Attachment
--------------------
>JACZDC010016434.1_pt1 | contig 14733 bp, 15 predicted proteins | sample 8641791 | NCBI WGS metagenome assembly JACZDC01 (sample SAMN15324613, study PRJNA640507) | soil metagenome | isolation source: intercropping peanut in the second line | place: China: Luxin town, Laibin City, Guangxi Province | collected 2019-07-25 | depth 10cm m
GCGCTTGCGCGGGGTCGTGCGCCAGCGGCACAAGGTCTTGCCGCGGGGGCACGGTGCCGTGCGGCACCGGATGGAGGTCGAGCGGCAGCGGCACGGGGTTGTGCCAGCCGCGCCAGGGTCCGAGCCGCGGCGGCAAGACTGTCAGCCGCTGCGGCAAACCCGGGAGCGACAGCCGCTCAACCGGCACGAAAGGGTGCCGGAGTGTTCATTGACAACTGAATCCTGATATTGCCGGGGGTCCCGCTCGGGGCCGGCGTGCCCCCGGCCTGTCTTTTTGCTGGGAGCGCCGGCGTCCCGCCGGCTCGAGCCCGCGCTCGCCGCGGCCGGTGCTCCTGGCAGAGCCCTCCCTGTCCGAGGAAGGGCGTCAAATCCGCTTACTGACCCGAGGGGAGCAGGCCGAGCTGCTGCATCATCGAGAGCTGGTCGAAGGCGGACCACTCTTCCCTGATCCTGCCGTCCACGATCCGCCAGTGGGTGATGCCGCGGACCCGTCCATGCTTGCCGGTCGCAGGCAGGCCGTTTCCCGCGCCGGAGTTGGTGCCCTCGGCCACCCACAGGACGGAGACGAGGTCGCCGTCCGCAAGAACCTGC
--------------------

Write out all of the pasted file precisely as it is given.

>JACZDC010016434.1_pt1 | contig 14733 bp, 15 predicted proteins | sample 8641791 | NCBI WGS metagenome assembly JACZDC01 (sample SAMN15324613, study PRJNA640507) | soil metagenome | isolation source: intercropping peanut in the second line | place: China: Luxin town, Laibin City, Guangxi Province | collected 2019-07-25 | depth 10cm m
GCGCTTGCGCGGGGTCGTGCGCCAGCGGCACAAGGTCTTGCCGCGGGGGCACGGTGCCGTGCGGCACCGGATGGAGGTCGAGCGGCAGCGGCACGGGGTTGTGCCAGCCGCGCCAGGGTCCGAGCCGCGGCGGCAAGACTGTCAGCCGCTGCGGCAAACCCGGGAGCGACAGCCGCTCAACCGGCACGAAAGGGTGCCGGAGTGTTCATTGACAACTGAATCCTGATATTGCCGGGGGTCCCGCTCGGGGCCGGCGTGCCCCCGGCCTGTCTTTTTGCTGGGAGCGCCGGCGTCCCGCCGGCTCGAGCCCGCGCTCGCCGCGGCCGGTGCTCCTGGCAGAGCCCTCCCTGTCCGAGGAAGGGCGTCAAATCCGCTTACTGACCCGAGGGGAGCAGGCCGAGCTGCTGCATCATCGAGAGCTGGTCGAAGGCGGACCACTCTTCCCTGATCCTGCCGTCCACGATCCGCCAGTGGGTGATGCCGCGGACCCGTCCATGCTTGCCGGTCGCAGGCAGGCCGTTTCCCGCGCCGGAGTTGGTGCCCTCGGCCACCCACAGGACGGAGACGAGGTCGCCGTCCGCAAGAACCTGC